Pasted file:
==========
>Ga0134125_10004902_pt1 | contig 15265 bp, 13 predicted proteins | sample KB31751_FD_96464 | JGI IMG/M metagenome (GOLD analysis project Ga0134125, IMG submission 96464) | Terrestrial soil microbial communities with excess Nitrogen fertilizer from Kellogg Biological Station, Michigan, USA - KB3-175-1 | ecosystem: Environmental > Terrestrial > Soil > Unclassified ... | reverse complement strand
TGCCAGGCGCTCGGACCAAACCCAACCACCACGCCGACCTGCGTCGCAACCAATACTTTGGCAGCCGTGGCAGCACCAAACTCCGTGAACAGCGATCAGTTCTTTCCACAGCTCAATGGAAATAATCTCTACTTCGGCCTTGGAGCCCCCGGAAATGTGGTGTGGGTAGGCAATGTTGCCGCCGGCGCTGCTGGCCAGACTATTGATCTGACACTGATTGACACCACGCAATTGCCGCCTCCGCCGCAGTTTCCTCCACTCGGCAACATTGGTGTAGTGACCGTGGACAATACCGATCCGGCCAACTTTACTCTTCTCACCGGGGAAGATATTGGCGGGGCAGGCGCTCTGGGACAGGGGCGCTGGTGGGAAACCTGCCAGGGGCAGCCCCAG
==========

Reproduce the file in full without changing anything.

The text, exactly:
>Ga0134125_10004902_pt1 | contig 15265 bp, 13 predicted proteins | sample KB31751_FD_96464 | JGI IMG/M metagenome (GOLD analysis project Ga0134125, IMG submission 96464) | Terrestrial soil microbial communities with excess Nitrogen fertilizer from Kellogg Biological Station, Michigan, USA - KB3-175-1 | ecosystem: Environmental > Terrestrial > Soil > Unclassified ... | reverse complement strand
TGCCAGGCGCTCGGACCAAACCCAACCACCACGCCGACCTGCGTCGCAACCAATACTTTGGCAGCCGTGGCAGCACCAAACTCCGTGAACAGCGATCAGTTCTTTCCACAGCTCAATGGAAATAATCTCTACTTCGGCCTTGGAGCCCCCGGAAATGTGGTGTGGGTAGGCAATGTTGCCGCCGGCGCTGCTGGCCAGACTATTGATCTGACACTGATTGACACCACGCAATTGCCGCCTCCGCCGCAGTTTCCTCCACTCGGCAACATTGGTGTAGTGACCGTGGACAATACCGATCCGGCCAACTTTACTCTTCTCACCGGGGAAGATATTGGCGGGGCAGGCGCTCTGGGACAGGGGCGCTGGTGGGAAACCTGCCAGGGGCAGCCCCAG